The Hindu
New Delhi

While Opposition parties and civil society groups want Form 17 C which has the absolute number of votes polled in a booth to be released online, Election Commission maintains that the information is supposed to be given only to polling agents, and not to the general public or even the media.

It is 7 p.m. in the evening on a searing hot day in Delhi’s Sultanpuri area and Arun Kumar Garg is busy training a group of six to seven ground-level Congress workers for being booth agents for party candidates in the national capital for the Lok Sabha elections on May 25.

The heat doesn’t bother Mr. Garg, who says his party is in a race against time as they want to prepare the polling agents on all aspects specially on functioning of EVMs and now on the “much in news” Form 17 C.

The Form 17 C, in simple terms, is the stamped certificate which is handed out to the polling agent of a candidate by the presiding officer of a booth and which contains the data on the absolute number of votes polled in that booth on the polling date as against the total number of registered electors along with many other details. It is this piece of paper which has become the bone of contention between the Opposition and civil society groups on one hand and the Election Commission of India on the other in the general election 2024.

The opposition heat stems from the fact that the ECI has not given out the absolute number of votes polled in any constituency in this general election unlike in 2019. Only voting percentages have been given that too after much delay in the first two phases. The ECI maintains that the Form 17 C (Part 1) which contains this detail about absolute number of votes polled among other information is supposed to be given only to the candidate, read polling agents, and not to the general public or even media.

Voter Turnout.

In the scathing letter it wrote to Congress President Mallikarjun Kharge the poll body said: “It may be noted that Commission is not legally bound to publish any voter turnout data at aggregate level of a constituency, a state or in a phase of election because voter turnout is recorded at polling station level in statutory Form 17 C which is prepared by the presiding officer and signed by the polling agents of candidates present. Copies of Form 17 C are shared with polling agents present immediately, as the strongest measure of transparency. So, candidates are aware and in possession of exact voter turnout data in absolute numbers even before it is known to the ECI”.

But are all candidates, specially, the Opposition, able to put up polling agents in all booths in their constituencies?

“No”, says Congress Rajya Sabha MP Shakti Singh Gohil who has fought many an election and has been part of his party’s grassroots organisation machinery, specially, in his home state of Gujarat.

One constituency has roughly 2,000-2,200 booths.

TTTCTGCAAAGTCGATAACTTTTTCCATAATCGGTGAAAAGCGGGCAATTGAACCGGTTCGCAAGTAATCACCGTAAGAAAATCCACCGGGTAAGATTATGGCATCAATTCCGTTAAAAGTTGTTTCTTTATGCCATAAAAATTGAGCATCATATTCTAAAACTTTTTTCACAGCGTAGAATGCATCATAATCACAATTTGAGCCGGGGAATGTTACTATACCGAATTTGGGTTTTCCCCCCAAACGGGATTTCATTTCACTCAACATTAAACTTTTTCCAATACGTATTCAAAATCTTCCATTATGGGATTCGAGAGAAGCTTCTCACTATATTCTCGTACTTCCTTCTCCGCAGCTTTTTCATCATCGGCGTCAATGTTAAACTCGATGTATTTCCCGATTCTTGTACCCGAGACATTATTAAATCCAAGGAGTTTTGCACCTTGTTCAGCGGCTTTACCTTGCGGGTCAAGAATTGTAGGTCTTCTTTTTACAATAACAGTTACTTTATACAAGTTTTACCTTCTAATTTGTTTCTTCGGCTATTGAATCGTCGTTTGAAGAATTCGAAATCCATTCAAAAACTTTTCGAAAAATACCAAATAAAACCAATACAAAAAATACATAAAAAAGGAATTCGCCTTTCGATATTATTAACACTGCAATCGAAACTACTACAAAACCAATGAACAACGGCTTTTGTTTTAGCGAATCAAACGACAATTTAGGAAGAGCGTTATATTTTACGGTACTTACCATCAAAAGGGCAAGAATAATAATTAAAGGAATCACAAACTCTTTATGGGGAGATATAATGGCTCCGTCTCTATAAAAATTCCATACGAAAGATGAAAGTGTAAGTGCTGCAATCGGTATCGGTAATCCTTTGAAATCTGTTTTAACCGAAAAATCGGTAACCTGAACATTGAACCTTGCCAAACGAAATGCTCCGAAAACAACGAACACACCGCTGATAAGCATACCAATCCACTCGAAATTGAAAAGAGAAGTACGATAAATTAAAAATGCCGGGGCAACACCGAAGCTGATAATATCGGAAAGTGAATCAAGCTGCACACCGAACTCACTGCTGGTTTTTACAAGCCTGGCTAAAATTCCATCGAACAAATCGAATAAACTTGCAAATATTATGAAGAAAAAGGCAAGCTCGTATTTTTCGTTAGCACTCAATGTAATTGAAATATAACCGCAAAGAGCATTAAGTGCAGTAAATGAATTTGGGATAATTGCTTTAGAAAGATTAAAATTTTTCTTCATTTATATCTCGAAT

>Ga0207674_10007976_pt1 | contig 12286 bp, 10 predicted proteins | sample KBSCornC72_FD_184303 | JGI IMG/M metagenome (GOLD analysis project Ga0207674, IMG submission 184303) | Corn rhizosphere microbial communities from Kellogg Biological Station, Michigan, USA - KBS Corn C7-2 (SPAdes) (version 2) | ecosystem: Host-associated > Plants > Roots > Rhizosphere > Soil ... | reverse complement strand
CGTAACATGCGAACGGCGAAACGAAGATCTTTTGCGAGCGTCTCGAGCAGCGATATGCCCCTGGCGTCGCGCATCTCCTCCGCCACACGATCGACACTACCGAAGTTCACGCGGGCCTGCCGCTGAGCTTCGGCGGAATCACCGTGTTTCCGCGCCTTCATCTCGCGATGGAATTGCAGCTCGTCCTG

A polling agent has to be present at a booth at approximately 5.30 a.m. on the day of voting when a dry run is conducted to check the functioning of EVMs and tally the serial numbers on them. Then actual polling begins at 7 a.m. and continues till approximately 6 p.m. after which the agent is handed over a copy of the Form 17 C (Part 1) which is stamped by the presiding officer and signed by the polling agents of all candidates.

Thus, a candidate needs at least two agents in each booth — one who will sit through the entire day and one who will relieve him for meals and rest.

A candidate therefore needs to have approximately 6,000 polling agents in each constituency. These agents are each given an allowance of around ₹1,000 to 1,200 each for their meals and transport, concur most ground workers.

“This shows that it is impossible for smaller parties and many independents to have polling agents in all booths,” Mr. Gohil contended to The Hindu.

Agrees Jagdeep Chhokar, founder member of the poll watchdog Association for Democratic Reforms: “I did not see any polling agent in the booth where I voted”.

The ADR has approached the Supreme Court seeking that the Form 17 C be uploaded on the ECI website as soon as it is stamped and signed by the Presiding officer. The Supreme Court on Friday asked the ECI why this could not be done and fixed May 24 as the next date for hearing.

A separate group of civil society members also met the Election Commission and submitted a petition on this demand.

Anjali Bharadwaj, Director of Common Cause who was part of this delegation said there were three factors this time which were raising doubts. “The ECI always discloses absolute numbers of voter turnouts. This time they are only disclosing percentages, usually the turnouts are out within 24 hours of end of polling unlike this time and the increase in voter turnout in the final figures is unusually high”.

“We are just asking that a scanned copy of the Form 17 C be uploaded as soon as it is submitted by the Presiding Officer for the sake of transparency,” she says.

Senior officials in the Election Commission as well as those who have been part of the system, however, dismiss any scope for “tampering” with the data at booth level.

Former Chief Election Commissioner O P Rawat says that the team of polling officers in any booth is randomised and allotted their booths only on the eve of elections. This coupled with the fact that they are drawn from different segments like government schools and public sector banks makes it impossible for any kind of wrong-doing to take place. On the day of counting too the EVMs are first tallied using QR codes and then opened.

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